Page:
The Japan Karatedo Federation has revised its guidelines to allow the use of "kiai" shouts in the kumite sparring discipline if competitors wear a protective face shield as a measure to prevent the spread of the coronavirus.
The shield completely covers the wearer's mouth and is attached to a head guard similar to those worn by boxers and mixed martial arts fighters.
"I hope it becomes a model for fighting sports which have been struggling to hold events. It can also be useful as a reference for infection countermeasures at the Tokyo Olympics," said Yoshihiro Sasakawa, vice president of the federation.
One of the scoring criteria in kumite is based on a competitor's energy or vitality, which can be elevated through a kiai-style shout when athletes execute a technique.
The vocal practice serves a variety of purposes in martial arts including focusing energy, regulating breathing, and intimidating opponents.
One private company's survey of the face shield found that the amount of droplets expelled when shouting could be reduced by 95 to 98 percent when the apparatus is worn.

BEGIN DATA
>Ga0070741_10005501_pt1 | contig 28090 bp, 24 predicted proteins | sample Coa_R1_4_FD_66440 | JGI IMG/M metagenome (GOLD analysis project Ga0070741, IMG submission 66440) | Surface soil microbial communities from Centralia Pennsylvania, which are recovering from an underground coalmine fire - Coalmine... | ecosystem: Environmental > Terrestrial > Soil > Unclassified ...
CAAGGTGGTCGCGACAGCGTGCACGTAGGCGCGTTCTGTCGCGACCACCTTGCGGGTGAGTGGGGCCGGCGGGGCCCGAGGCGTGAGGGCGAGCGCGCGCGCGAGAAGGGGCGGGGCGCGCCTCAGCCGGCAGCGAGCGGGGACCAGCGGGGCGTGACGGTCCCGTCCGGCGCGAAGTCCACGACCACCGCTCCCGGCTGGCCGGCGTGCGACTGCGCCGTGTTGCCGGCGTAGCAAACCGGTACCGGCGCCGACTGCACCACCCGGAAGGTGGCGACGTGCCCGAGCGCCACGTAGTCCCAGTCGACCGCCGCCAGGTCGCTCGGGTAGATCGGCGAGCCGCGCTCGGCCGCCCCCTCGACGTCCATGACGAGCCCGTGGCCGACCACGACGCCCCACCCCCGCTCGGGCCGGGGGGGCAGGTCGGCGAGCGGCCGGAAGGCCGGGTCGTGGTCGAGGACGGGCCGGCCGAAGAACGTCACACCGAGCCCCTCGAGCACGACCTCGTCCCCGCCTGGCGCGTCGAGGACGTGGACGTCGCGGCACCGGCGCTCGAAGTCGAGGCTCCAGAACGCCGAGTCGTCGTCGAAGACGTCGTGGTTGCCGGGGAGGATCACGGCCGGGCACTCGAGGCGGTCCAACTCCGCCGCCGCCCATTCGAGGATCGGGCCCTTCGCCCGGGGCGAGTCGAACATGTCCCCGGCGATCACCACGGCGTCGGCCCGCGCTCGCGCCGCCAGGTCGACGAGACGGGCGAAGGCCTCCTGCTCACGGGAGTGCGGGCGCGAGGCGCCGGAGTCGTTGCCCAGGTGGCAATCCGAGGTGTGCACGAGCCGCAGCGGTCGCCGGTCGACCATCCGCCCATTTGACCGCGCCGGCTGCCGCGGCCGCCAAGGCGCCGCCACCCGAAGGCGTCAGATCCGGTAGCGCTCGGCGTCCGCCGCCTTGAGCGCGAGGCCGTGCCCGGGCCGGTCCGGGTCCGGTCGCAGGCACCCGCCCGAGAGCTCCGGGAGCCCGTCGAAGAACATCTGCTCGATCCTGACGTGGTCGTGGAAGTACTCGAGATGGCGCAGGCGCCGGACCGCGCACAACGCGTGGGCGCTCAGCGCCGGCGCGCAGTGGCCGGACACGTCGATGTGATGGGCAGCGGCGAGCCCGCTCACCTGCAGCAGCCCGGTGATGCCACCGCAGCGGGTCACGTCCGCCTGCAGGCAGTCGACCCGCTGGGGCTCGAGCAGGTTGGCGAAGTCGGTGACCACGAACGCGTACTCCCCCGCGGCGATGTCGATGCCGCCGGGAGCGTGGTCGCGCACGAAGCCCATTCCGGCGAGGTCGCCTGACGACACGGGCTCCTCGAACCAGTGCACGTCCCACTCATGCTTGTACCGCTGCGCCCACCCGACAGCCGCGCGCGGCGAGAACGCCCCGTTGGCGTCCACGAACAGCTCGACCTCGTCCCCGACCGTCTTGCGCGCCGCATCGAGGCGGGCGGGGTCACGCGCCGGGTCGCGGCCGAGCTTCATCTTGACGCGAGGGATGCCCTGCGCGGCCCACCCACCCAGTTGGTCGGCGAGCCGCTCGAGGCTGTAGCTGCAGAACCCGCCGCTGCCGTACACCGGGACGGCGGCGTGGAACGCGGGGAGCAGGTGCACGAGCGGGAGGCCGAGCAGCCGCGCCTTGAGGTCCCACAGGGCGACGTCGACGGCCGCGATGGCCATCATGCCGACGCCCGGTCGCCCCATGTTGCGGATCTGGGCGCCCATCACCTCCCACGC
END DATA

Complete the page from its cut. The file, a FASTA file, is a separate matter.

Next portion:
After asking athletes to refrain from uttering shouts to lower the risk of spreading the coronavirus, the JKF decided to revise its guidelines, deeming that "the risk of droplets approaches zero if both athletes competing are wearing it."
The new guidelines will be in effect for the Kanto University Championships at Tokyo's Nippon Budokan on Sunday.
The kumite discipline requires karateka to be in close contact with each other, making it difficult to prevent the spread of infection.
With international competitions on hold amid the pandemic, the measures taken by the Japanese governing body have piqued the interest of the World Karate Federation.
WKF General Secretary Toshihisa Nagura plans to observe the shield in action at a tournament and deliver a report on his findings.
Sasakawa said the face shield may prove to be "very significant if it leads to holding the uncompleted Tokyo Olympic qualifiers."
The new guidelines also specify that athletes in the kata discipline, who had been barred from making utterances during their solo performances, are now allowed to shout even if they do not wear a face shield provided they keep a certain distance away from referees and judges.
Karate will make its Olympic debut at the postponed Tokyo Games in Japan next summer with events in kumite and kata.